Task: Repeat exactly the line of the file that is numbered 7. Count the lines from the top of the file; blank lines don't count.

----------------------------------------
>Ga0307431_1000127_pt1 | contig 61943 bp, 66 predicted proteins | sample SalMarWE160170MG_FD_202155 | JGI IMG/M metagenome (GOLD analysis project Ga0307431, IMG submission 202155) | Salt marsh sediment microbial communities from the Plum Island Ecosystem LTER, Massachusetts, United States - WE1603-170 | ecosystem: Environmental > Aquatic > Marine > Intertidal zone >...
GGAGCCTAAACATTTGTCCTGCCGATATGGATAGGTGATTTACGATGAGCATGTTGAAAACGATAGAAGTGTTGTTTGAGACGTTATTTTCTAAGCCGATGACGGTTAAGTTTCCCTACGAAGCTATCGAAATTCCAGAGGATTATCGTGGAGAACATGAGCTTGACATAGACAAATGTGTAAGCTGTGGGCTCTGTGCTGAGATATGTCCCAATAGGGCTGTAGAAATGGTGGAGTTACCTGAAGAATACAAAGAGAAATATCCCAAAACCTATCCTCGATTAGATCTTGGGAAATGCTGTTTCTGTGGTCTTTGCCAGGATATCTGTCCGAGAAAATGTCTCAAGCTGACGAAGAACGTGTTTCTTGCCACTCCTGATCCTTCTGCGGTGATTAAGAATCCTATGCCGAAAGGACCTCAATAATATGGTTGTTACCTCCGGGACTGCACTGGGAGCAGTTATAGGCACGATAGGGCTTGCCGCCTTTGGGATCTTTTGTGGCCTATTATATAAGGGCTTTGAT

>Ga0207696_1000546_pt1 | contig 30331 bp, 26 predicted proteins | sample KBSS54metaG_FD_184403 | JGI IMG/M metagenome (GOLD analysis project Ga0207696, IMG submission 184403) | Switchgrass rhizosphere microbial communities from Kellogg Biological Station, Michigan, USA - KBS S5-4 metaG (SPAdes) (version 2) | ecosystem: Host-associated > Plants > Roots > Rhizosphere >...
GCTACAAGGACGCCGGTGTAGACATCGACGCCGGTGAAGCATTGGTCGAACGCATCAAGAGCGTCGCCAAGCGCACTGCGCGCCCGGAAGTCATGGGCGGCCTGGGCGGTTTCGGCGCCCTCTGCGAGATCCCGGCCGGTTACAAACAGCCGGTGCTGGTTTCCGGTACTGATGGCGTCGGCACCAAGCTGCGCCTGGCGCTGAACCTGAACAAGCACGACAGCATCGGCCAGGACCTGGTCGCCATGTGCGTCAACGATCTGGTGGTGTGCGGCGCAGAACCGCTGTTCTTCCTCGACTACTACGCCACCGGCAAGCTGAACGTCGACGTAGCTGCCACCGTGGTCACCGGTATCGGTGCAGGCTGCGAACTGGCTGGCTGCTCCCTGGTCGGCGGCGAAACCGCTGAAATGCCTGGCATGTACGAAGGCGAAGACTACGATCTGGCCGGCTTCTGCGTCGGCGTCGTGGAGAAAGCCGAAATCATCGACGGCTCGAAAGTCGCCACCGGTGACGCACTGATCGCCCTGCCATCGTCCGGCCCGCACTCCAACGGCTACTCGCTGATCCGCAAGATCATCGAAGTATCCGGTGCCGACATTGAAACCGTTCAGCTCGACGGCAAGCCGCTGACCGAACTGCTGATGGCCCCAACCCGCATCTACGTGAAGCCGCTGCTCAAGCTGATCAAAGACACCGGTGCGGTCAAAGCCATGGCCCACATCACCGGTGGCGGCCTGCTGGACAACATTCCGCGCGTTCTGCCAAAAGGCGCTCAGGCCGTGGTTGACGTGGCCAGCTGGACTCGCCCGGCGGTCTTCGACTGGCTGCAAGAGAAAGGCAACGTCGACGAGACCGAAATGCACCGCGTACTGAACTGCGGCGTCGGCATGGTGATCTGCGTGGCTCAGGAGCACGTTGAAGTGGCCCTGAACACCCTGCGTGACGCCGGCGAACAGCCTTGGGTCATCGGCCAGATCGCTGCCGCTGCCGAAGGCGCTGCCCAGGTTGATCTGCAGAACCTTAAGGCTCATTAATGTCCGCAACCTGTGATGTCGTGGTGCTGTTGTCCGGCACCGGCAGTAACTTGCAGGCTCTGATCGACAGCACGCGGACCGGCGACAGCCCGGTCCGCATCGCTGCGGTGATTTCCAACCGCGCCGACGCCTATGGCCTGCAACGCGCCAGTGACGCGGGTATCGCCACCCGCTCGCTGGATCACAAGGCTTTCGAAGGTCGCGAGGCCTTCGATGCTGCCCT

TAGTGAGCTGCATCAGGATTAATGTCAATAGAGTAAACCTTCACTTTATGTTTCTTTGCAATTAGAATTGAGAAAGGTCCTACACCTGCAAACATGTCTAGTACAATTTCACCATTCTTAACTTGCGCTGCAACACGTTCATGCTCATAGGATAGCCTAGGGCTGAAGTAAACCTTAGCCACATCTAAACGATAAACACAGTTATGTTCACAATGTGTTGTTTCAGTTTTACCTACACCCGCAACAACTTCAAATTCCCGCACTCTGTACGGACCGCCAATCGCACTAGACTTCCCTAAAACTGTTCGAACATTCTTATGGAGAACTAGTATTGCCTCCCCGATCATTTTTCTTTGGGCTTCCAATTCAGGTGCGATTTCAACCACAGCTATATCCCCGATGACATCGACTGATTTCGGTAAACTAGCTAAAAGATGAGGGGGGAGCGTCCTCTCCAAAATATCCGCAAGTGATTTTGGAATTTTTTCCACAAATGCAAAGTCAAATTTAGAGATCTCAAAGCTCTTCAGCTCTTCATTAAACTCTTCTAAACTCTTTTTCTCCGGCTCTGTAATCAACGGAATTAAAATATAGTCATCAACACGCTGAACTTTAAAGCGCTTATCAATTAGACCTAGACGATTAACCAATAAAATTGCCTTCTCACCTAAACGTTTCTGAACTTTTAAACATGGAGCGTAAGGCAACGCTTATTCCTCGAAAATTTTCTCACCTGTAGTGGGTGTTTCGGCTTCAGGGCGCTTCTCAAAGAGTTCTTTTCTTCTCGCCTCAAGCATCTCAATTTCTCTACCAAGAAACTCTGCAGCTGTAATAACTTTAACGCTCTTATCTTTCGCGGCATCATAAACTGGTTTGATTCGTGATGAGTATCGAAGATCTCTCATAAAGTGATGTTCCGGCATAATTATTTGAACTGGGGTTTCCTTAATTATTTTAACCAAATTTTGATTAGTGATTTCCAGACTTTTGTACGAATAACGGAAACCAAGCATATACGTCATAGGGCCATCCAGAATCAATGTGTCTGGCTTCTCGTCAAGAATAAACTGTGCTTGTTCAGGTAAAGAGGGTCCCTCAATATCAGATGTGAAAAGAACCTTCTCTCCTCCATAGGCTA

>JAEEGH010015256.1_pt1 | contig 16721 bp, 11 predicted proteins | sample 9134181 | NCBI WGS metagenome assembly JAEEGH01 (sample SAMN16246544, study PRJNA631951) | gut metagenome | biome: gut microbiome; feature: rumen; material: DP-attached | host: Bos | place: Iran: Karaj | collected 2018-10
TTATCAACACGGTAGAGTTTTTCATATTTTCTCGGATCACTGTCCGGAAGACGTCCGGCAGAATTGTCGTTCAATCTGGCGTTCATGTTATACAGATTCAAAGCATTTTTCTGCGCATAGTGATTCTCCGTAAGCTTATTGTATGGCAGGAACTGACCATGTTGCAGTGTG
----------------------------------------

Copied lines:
TTATCAACACGGTAGAGTTTTTCATATTTTCTCGGATCACTGTCCGGAAGACGTCCGGCAGAATTGTCGTTCAATCTGGCGTTCATGTTATACAGATTCAAAGCATTTTTCTGCGCATAGTGATTCTCCGTAAGCTTATTGTATGGCAGGAACTGACCATGTTGCAGTGTG